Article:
When are they going to buckle down to cleaning up their industry, making it at last transparent and beyond reproach? Surely the Ancient Coin Collectors Guild owes it to their member collectors? How do they propose doing this, or are they going to continue to deny that it is possible to clean up the US coin market? What do truly responsible collectors say about that?
My, oh my. Let's take a careful look at the hysterical and misleading nonsense which Mr. Barford's ATA has here uttered:
"[Quoting me] Obviously, neither I nor any other collector or dealer could possibly answer such a barrage of questions, as Barford well knows.But then, surely, it is precisely on the ability to answer precisely that question that any assertion of licitness of the market relies. How can one claim to be buying ethically (watch the lips) loose coins on today's market without having the answer to precisely those questions. Mr Welsh himself describes himself ("A Disastrous Legal Decision", Tuesday, August 09, 2011) as a "well informed participant in the US ancient coin market".
To begin with, the entire thesis of Barfy's ATA utterance is that "licitness of the market" depends upon being able to provide documentary evidence of the "provenance" of antiquities (coins, for example) traded in that market.
This utterance is, provably and incontrovertibly, a lie. Worse, it is provably a lie brazenly and with the clear and deliberate intention of deception, uttered in full knowledge of the facts which legally define its falsehood.
"Licit" is a word which as a very simple and unambiguous meaning. That meaning is:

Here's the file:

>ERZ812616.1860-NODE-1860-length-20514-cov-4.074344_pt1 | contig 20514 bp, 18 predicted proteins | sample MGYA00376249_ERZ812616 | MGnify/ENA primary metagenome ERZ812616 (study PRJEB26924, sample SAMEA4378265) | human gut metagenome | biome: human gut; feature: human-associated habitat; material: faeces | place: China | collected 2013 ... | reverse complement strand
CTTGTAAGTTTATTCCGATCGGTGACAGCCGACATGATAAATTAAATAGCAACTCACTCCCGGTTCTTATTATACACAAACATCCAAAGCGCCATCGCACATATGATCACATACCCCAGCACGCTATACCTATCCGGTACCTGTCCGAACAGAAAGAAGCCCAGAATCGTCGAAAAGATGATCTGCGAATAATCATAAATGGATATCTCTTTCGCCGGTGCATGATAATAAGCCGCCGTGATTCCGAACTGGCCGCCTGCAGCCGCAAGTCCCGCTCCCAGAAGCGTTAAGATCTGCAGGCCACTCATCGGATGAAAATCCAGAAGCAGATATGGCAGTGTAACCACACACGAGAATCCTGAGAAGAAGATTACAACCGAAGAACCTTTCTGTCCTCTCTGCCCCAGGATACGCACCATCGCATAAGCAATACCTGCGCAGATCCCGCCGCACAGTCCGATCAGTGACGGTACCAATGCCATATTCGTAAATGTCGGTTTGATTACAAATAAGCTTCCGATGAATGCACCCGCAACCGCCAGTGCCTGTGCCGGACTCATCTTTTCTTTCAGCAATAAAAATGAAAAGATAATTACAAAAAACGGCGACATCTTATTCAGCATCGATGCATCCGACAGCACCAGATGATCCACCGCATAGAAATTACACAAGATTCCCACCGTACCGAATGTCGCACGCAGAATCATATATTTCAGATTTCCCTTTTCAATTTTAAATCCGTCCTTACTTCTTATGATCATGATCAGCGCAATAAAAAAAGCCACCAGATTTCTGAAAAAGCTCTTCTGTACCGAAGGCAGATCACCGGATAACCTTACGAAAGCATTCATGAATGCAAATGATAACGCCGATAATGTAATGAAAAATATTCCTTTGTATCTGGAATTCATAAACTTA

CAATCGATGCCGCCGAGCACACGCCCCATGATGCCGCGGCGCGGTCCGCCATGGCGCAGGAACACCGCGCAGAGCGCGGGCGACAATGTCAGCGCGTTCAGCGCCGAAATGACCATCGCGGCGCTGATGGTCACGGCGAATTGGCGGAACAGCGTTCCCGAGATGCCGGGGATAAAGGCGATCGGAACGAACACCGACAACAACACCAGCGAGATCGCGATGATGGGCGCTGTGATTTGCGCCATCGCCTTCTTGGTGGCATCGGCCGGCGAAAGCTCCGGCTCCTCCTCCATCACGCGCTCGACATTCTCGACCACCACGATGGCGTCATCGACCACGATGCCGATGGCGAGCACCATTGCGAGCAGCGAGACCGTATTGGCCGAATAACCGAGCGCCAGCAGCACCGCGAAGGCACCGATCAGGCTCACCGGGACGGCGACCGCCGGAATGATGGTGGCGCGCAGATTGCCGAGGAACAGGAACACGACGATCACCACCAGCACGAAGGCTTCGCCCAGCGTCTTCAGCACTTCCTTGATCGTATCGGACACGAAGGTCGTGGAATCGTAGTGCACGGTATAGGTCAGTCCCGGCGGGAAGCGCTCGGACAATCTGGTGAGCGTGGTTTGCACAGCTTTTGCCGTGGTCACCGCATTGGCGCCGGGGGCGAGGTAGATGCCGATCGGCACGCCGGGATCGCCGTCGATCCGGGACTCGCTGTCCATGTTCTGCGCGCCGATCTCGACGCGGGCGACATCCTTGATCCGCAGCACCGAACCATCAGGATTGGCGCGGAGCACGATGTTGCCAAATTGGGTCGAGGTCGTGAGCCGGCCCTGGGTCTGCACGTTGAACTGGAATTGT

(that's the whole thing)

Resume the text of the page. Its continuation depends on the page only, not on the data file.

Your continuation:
In accordance with the requirements of the law(s) in effect in the jurisdiction(s) concerned.
Now that IS the meaning, and the whole meaning, of the word "Licit." The law controls that meaning.
Neither Mr. Barford, his ATA nor any other organ, individual or organization have any right whatsoever to assert that there is any other meaning of the word "Licit."
"Licitness" is not something that any individual archaeologist, whether a contemptible failed pretender such as Barford, or a real and distinguished achiever in the field, determines. It is, instead, determined by the legislative institutions of society.
The deliberately deceptive misuse of such prejudicial terminology is one of the diagnostic hallmarks of unscrupulous revolutionary societies. Without taking this particular example too far, it may accurately be observed that both the 20th century Fascist and Communist parties employed such unscrupulous tactics.
Mr. Barford is, in the long and thoroughly considered opinion of this observer, a person with an instinctive adversion to traditional Anglo-Saxon concepts of the rule of law and the importance of personal liberty.
His decision to leave the democratic UK to relocate to Communist Poland in the 1980s reveals his essentially statist, authoritarian perspective.
Time has passed Mr. Barford by. No matter how frustrated or angry he becomes, there will never again be a regime in Poland, still less anywhere else in Europe, conforming to his views on antiquities collecting.